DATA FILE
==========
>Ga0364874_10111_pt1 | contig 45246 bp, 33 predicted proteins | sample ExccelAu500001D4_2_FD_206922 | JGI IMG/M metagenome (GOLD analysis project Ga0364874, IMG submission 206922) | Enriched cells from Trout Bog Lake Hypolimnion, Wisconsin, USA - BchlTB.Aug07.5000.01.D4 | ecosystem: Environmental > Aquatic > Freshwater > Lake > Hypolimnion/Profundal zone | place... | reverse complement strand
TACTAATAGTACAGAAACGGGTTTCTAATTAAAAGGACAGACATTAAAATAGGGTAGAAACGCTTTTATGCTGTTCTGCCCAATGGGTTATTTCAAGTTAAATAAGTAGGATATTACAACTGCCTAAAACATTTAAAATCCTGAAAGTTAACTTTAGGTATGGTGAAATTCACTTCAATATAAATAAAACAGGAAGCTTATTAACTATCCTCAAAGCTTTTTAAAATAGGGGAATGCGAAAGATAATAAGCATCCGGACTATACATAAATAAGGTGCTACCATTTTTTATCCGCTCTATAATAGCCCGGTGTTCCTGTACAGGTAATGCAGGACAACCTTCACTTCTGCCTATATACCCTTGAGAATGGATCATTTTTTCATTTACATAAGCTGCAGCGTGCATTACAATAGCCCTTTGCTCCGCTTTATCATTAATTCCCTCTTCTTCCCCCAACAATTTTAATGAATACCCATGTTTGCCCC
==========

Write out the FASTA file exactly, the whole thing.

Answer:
>Ga0364874_10111_pt1 | contig 45246 bp, 33 predicted proteins | sample ExccelAu500001D4_2_FD_206922 | JGI IMG/M metagenome (GOLD analysis project Ga0364874, IMG submission 206922) | Enriched cells from Trout Bog Lake Hypolimnion, Wisconsin, USA - BchlTB.Aug07.5000.01.D4 | ecosystem: Environmental > Aquatic > Freshwater > Lake > Hypolimnion/Profundal zone | place... | reverse complement strand
TACTAATAGTACAGAAACGGGTTTCTAATTAAAAGGACAGACATTAAAATAGGGTAGAAACGCTTTTATGCTGTTCTGCCCAATGGGTTATTTCAAGTTAAATAAGTAGGATATTACAACTGCCTAAAACATTTAAAATCCTGAAAGTTAACTTTAGGTATGGTGAAATTCACTTCAATATAAATAAAACAGGAAGCTTATTAACTATCCTCAAAGCTTTTTAAAATAGGGGAATGCGAAAGATAATAAGCATCCGGACTATACATAAATAAGGTGCTACCATTTTTTATCCGCTCTATAATAGCCCGGTGTTCCTGTACAGGTAATGCAGGACAACCTTCACTTCTGCCTATATACCCTTGAGAATGGATCATTTTTTCATTTACATAAGCTGCAGCGTGCATTACAATAGCCCTTTGCTCCGCTTTATCATTAATTCCCTCTTCTTCCCCCAACAATTTTAATGAATACCCATGTTTGCCCC